Feature...2015 CNU Charter Awards
More Density for Bigger Cities
I recently have noticed lots of comments in blogs and listservs on ideal densities. But the ideal density for a city or a neighborhood (if there is such a thing) depends on context.
Why? The smaller the city, the less density you need for walkability. In a city with 20,000 people, 20,000 people per square mile (roughly equivalent to a gross density of 15 units per acre, assuming two persons per household) means a one square mile city- an extremely walkable small town.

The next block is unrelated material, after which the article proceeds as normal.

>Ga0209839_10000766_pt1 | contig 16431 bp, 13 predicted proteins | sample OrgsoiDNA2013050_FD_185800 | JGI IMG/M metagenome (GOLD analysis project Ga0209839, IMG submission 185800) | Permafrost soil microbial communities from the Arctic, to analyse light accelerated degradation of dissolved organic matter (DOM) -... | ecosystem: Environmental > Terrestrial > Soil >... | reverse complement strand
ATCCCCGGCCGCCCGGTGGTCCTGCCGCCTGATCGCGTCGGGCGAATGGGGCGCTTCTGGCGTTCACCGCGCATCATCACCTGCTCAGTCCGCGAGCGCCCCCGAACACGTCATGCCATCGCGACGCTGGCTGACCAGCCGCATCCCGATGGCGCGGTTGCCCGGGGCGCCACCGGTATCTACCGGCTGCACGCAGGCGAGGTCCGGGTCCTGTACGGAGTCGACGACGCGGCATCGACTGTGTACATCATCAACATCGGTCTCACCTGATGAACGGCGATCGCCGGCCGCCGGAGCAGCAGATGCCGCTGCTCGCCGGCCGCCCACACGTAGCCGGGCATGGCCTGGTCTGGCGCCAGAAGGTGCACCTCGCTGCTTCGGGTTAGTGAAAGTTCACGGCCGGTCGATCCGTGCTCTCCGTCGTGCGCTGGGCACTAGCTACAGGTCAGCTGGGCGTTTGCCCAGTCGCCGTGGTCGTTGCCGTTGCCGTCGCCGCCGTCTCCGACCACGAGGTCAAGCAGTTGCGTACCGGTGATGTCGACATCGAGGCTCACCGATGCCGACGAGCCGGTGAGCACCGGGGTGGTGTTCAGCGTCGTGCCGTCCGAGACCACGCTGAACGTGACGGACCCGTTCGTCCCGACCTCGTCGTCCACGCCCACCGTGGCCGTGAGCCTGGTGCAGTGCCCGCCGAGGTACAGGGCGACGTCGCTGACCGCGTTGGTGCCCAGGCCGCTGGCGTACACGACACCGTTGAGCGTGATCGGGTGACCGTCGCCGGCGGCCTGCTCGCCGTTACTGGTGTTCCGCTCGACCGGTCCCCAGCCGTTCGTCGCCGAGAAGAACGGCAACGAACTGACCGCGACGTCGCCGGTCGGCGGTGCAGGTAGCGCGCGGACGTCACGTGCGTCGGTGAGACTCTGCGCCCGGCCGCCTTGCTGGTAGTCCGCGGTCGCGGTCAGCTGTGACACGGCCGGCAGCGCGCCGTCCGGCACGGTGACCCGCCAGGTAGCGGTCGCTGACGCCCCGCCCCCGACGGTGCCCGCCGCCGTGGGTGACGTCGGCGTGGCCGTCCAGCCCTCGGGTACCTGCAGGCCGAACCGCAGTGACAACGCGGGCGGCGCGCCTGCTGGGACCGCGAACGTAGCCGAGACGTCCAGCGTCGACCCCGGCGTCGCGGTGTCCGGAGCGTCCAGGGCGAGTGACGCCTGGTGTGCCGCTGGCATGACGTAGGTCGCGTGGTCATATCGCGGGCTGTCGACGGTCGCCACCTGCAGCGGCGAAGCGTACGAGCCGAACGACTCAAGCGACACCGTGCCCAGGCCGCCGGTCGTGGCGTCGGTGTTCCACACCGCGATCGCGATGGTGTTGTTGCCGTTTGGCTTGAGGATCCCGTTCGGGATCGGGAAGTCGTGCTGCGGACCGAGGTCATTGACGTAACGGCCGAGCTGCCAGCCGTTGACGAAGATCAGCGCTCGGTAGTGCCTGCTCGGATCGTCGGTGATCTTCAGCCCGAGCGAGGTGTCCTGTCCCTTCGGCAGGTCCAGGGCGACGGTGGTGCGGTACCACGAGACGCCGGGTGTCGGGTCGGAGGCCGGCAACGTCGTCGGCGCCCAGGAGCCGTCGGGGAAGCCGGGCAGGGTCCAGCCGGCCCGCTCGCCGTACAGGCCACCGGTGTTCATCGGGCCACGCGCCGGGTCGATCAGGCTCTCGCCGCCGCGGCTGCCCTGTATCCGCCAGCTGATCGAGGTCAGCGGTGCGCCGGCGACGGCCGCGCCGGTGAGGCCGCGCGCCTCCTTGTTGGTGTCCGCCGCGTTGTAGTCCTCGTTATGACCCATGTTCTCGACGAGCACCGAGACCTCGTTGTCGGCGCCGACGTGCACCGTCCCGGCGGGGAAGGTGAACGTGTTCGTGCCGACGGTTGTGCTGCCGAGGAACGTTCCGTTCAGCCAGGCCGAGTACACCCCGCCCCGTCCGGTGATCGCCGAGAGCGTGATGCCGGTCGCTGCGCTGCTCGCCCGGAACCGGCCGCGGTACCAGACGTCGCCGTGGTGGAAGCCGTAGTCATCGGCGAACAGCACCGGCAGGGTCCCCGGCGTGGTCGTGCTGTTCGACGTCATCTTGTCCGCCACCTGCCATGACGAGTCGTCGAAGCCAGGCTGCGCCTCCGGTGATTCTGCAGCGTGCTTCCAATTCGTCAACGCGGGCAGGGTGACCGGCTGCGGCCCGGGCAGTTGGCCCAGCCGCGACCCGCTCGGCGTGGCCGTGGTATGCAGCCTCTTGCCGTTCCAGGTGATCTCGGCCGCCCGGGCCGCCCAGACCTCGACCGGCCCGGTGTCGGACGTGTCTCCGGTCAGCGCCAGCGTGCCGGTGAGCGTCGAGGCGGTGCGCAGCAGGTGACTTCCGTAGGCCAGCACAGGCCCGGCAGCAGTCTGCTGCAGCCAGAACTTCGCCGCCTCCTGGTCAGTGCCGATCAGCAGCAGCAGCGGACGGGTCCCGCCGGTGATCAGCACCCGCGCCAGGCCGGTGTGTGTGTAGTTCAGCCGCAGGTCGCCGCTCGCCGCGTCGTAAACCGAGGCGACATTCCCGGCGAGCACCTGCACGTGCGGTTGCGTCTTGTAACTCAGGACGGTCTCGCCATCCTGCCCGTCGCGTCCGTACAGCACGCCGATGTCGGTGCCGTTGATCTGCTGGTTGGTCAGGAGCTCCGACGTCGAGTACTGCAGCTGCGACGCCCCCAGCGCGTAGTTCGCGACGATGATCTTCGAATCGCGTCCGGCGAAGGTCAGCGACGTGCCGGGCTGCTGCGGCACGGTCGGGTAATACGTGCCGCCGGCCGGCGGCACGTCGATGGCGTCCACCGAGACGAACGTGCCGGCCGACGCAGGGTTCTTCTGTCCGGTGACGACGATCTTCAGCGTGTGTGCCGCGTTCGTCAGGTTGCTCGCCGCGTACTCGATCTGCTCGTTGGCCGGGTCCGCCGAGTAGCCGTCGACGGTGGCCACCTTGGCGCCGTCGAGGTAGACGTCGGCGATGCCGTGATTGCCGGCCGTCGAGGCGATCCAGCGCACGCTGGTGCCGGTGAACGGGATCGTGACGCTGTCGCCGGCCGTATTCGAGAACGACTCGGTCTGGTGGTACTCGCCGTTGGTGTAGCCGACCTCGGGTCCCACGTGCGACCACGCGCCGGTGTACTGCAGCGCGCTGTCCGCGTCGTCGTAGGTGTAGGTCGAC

But in a region with 20 million people, 20,000/square mile means that these people are spread out over 1000 square miles (the size of Long Island), the kind of geographic expanse that leads to really long commutes even if lots of people have good transit. In other words, this density level just gives us dense sprawl (and we've seen how well that worked for Los Angeles!) . This problem is, I think, one reason why LA, with only 30 percent less central-city density than Washington or Chicago, is far more than 30 percent more car-oriented than those cities.
Thus, a high density for a small city would still be too low for a big city to be anything but Traffic Hell.
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